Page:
Home » NASCAR’s Oldest Paved Oval Was Built Around A Minnow Pond

NASCAR’s Oldest Paved Oval Was Built Around A Minnow Pond

Darlington Ts3
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From its earliest conception, Darlington Raceway was born to be a special racetrack. The track’s builder and designer, Harold Brasington, was a businessman and retired racer. After attending the 1948 Indianapolis 500 and witnessing the massive crowd of approximately two-hundred thousand people, as well as the festivities, and impact on the local economy, Harold thought to himself, ‘If Tony Hulman can do it here (Indianapolis), I can do it back home.’

The rest, as they say, is history. Upon returning home to South Carolina, Harold purchased 70 acres of land from local farmer Sherman Ramsey. The track’s unique egg-shaped layout is the result of a promise Brasington made to Ramsey that he would not disturb his minnow pond located at the western end of the property he had purchased. In order to fit his racing circuit, Brasington had to slightly pinch one end of the track.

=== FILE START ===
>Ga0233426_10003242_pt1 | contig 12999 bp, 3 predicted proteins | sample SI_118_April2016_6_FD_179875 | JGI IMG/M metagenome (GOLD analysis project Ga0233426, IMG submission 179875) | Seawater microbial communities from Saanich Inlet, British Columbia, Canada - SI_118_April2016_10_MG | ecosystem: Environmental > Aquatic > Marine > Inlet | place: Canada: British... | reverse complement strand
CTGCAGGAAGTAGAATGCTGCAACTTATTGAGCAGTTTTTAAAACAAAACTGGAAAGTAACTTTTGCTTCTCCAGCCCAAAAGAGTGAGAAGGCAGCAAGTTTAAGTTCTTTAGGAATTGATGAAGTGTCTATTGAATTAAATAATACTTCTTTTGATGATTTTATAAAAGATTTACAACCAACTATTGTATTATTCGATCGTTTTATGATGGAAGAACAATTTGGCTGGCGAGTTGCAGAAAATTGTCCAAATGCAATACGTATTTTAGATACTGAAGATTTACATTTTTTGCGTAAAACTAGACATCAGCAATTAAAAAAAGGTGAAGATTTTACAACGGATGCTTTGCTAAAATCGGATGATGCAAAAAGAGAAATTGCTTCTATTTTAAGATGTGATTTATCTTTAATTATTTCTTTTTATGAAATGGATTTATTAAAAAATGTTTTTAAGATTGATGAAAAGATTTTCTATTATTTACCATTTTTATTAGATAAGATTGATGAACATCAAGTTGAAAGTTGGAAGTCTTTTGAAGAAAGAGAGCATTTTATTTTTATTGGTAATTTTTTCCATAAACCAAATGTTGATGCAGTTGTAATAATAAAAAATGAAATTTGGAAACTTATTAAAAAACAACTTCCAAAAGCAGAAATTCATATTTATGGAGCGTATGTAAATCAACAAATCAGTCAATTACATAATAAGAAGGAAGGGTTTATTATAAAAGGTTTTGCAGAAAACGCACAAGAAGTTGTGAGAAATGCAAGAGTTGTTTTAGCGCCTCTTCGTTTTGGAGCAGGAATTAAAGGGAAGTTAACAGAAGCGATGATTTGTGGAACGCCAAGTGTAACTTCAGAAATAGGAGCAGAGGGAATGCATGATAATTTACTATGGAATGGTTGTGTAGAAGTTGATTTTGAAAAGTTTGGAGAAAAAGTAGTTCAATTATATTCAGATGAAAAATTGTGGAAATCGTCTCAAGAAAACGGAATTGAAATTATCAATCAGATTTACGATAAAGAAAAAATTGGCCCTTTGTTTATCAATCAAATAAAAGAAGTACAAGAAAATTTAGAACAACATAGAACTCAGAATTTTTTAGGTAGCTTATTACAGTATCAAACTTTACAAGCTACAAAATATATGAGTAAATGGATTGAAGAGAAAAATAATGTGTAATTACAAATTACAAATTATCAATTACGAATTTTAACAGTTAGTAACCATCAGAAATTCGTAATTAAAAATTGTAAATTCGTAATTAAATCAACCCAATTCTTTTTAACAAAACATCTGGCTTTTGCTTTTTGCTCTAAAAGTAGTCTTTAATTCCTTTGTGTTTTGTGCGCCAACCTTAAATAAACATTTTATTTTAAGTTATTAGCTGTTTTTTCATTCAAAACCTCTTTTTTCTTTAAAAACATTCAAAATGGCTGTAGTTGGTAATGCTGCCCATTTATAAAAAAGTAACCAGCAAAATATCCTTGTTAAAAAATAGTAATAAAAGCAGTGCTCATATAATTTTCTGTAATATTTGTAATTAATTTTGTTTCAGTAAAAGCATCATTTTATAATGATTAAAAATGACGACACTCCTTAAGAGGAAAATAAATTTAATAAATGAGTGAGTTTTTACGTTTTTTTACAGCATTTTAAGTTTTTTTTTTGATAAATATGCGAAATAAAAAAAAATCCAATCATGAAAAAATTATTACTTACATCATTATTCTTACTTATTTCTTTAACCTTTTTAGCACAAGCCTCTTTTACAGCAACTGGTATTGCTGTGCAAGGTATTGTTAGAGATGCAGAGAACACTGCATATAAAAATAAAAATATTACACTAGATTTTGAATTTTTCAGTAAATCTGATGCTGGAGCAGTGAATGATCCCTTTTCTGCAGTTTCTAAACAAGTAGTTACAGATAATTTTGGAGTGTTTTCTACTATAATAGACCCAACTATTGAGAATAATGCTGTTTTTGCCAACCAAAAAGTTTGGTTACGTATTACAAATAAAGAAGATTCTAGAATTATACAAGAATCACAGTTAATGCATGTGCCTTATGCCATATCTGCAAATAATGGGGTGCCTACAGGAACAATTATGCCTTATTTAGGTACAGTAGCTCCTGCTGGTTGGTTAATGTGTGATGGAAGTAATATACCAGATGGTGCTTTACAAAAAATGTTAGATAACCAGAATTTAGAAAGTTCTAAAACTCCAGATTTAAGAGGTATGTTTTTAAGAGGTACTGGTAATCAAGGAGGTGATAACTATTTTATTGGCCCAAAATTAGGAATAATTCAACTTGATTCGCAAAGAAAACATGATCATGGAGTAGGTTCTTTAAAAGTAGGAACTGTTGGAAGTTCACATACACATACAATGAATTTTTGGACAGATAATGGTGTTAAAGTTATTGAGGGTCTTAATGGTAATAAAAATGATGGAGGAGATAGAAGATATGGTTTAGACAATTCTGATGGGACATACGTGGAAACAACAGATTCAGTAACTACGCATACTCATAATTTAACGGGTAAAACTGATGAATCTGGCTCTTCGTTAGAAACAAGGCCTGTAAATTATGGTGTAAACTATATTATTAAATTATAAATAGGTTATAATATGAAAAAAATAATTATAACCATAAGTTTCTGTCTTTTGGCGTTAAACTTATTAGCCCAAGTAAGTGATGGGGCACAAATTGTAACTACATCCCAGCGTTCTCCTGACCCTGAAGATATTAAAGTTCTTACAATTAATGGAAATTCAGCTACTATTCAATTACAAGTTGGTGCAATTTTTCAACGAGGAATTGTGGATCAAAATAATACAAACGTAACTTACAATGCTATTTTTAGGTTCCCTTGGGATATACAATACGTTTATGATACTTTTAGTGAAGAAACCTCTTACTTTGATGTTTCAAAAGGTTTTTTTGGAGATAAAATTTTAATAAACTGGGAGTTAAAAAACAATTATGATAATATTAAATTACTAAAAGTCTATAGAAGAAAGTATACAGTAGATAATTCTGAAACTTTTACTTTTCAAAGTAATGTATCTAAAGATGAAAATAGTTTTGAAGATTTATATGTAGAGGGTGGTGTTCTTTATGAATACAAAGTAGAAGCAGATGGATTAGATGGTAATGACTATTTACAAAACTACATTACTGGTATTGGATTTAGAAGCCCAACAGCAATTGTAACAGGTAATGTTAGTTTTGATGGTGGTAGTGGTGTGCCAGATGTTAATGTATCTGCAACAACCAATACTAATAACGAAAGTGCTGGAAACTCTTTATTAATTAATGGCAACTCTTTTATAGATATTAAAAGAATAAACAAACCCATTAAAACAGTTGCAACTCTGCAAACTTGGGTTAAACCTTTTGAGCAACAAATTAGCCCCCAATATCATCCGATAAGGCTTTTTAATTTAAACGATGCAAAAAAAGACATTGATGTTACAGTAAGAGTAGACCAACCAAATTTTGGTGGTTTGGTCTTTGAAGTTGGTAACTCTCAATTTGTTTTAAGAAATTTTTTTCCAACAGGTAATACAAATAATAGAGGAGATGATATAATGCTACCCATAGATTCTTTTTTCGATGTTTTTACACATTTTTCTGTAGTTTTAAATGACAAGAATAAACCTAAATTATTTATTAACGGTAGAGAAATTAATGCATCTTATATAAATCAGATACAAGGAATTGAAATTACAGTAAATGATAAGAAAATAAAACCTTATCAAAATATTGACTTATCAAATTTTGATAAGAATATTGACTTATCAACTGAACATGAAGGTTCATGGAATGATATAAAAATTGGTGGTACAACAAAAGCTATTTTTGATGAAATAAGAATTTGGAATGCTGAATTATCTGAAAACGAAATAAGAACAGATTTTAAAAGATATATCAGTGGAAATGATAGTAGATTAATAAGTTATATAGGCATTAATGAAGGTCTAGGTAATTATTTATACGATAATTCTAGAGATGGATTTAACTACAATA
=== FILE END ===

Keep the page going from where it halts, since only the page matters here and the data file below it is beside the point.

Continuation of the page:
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Vidframe Min Bottom

[Ed note: Oops… the weekend’s holiday and other things interrupted my time and I didn’t get this post up this weekend. If you watched either of the great races this weekend then you can learn something here. Sorry for the delay – MH]

Sherman Ramsey may have passed away in 1966, but fifty-eight years later his stubborn love of fishing lives on in one of the most unique tracks on the NASCAR schedule.

A Track Of Firsts

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Source: NASCAR

Harold Brasington wanted his race track to be something grand. The Indianapolis 500 has Memorial Day in the spring, so Brasington decided to have his own 500-mile race on Labor Day weekend in the fall and he would call it the Southern 500. The 1950 running of the Southern 500 was only the twenty-first race that NASCAR had ever sanctioned, but there were two important firsts. It was NASCAR’s first race on a paved oval. It was also the first 500-mile NASCAR race. Prior to that, there had only been three races that were even 200 miles in length, most were between 100 and 175.